Our Senior Technical Consultant shares her experience working with a client whose organization suffered an email exploit, which could have been prevented if multifactor authentication had been in place. This attack resulted in significant financial loss. This case study has been fully anonymized to protect our client’s privacy.
Recently, an organization approached us to help them deal with a suspected phishing attack that resulted in the loss of a large sum of money. This sum was large enough to warrant reporting the incident to the authorities for further investigation. This attack could have been prevented if multifactor authentication was in place.
I set out to review and determine the chain of events leading to the resultant fraud and theft. I found what turned out to be a very well-crafted exploit.
Early on during my investigation, it appeared odd to me that the attacker knew our client’s credentials. Since the attack took place within a Microsoft 365 tenancy, I had several tools and reports I could use to review the details and events leading up to the ultimate “phishing” attack.
The Attacker Accesses Our Client’s Mailbox
The user sign in logs in Microsoft indicated a specific IP address (from Oregon) logging into our client’s mailbox via proxy (Client=OWA;Action=ViaProxy). The attacker accessed the mailbox by exclusively using a browser to access Outlook online. With access to our client’s mailbox, the attacker was able to gain insight into our client’s upcoming events, like trips, and view other confidential information, such as flight itineraries and images of our client’s driver’s license. The attacker also found emails pertaining to financial transactions and payments with third-party organizations.
The Attacker Successfully Carries Out a Phishing Attack
I conducted a detailed audit log search of our client’s mailbox to try and pinpoint specific key events that pertained to the attacker’s IP. At this point, I found a second IP address (from Tokyo) that took the reins and continued with the planned exploit. It was this second IP that executed the actual “phishing” attack. The attacker sent a request for “new banking information,” posing as the client to an unsuspecting company that our client regularly did business with. They deposited a considerable sum of funds into the new account because of this “phishing attack.”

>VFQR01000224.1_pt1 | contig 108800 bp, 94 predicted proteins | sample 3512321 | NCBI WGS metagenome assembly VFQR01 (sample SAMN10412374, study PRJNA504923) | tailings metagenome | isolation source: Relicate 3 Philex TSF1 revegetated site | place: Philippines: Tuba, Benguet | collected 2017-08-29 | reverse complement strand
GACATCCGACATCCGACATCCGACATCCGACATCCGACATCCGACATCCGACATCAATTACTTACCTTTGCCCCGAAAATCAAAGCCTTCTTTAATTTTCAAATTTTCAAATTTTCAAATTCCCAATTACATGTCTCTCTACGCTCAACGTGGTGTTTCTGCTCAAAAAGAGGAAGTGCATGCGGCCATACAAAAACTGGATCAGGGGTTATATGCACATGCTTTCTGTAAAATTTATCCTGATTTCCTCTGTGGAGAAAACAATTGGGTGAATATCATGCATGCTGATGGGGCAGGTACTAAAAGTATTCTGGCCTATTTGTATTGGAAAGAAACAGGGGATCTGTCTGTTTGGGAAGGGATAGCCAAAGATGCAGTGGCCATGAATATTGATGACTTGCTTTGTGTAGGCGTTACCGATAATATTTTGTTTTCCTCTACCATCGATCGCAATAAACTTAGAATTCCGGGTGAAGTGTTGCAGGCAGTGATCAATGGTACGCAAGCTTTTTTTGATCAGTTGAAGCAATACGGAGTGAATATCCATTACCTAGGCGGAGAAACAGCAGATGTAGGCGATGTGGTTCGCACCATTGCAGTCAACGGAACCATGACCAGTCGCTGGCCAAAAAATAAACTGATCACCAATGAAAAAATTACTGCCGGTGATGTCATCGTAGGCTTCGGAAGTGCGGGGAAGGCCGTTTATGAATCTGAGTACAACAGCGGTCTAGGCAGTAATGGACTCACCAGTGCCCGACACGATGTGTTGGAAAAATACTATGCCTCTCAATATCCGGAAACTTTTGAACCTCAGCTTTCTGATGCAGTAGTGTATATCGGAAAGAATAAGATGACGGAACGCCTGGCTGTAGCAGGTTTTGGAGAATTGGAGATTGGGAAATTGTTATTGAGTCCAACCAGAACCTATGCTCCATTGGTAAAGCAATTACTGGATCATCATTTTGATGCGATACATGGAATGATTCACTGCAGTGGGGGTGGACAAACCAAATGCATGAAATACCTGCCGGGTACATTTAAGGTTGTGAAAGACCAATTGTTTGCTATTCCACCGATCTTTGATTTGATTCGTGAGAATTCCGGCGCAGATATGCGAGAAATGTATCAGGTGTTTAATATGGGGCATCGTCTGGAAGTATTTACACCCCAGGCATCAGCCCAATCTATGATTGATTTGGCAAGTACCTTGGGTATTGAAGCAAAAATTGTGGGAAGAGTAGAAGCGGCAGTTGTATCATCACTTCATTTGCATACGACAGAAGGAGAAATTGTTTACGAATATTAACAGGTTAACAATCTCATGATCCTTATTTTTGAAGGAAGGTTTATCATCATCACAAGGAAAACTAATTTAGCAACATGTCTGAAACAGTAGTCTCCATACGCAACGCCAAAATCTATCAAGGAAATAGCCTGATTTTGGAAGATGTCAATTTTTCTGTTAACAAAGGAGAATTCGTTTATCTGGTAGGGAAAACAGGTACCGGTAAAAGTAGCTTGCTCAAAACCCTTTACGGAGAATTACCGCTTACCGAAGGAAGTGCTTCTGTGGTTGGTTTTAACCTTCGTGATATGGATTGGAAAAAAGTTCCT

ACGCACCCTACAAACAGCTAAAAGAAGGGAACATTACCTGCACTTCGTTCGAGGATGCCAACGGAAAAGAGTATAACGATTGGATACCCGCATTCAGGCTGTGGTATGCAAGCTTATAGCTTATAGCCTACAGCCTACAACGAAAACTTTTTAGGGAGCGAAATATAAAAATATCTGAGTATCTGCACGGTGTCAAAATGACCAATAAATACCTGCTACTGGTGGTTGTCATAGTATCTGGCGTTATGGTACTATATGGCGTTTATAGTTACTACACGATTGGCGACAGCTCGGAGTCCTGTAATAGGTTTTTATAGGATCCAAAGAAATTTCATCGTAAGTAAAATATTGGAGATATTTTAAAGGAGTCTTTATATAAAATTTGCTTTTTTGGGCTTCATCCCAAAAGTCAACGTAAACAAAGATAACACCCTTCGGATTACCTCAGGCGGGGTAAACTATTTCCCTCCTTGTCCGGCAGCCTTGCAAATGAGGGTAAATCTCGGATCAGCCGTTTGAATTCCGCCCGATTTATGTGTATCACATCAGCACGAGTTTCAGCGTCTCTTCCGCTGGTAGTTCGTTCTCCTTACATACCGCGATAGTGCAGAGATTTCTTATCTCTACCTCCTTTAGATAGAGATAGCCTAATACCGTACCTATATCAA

It is likely that the two IPs were a single attacker, and the locations were endpoints from a VPN connection to hide the trail and conceal the attacker’s actual location.
But…how Did the Attacker Get the User’s Credentials?
In reviewing our client’s mailbox, I came across numerous emails referring to “password update notifications.” It is possible the attacker may have gotten our client’s email address from their company website. The attacker then went on to set up a personal Microsoft Live account, using the same email address already connected to our client’s “work or school” account. In this case, it was a “work” account. By having access to the new personal email address, the attacker crafted a “phishing” email, notifying our client that their password was about to expire and that they should either change it or keep the same.
The password reset email, while appearing to come from Microsoft, was sent by a non-Microsoft entity named Portal Helpdesk from gmx.net domain. Believing this was a legitimate email, it looks like our client clicked on the links and entered their credentials. It is believed that the attacker used the personal (same) email address to gain access to the work account which then provided the attacker access to all Microsoft 365 services, including email.
Additionally, the attacker set up inbox rules to route certain messages from contacts that would be involved in the exploit to random folders. This was done to prevent the client from seeing any email transactions during this exploit.
So – Why Is Multifactor Authentication So Important?
This entire exploit could have been avoided if our client’s work account was configured for MFA. The attacker could not have gained access to the account with only a password. In fact, Microsoft 365/Azure AD MFA offer multiple means to authenticate that do not even require a password. In the case just described above, our client could have authenticated via text to phone, MS Authenticator app, hardware Oath token or biometrics (facial recognition).
In addition to MFA, configuring Exchange Online threat protection policies for “phishing” and coaching users to detect anomalies in emails can help prevent this type of exploit from occurring.
Is your organization fully protected against an attack like this? At Regroove, we take the security of our clients and their data very seriously. If you would like an audit of your current security configuration, please complete the form below and our team of specialists will be in touch!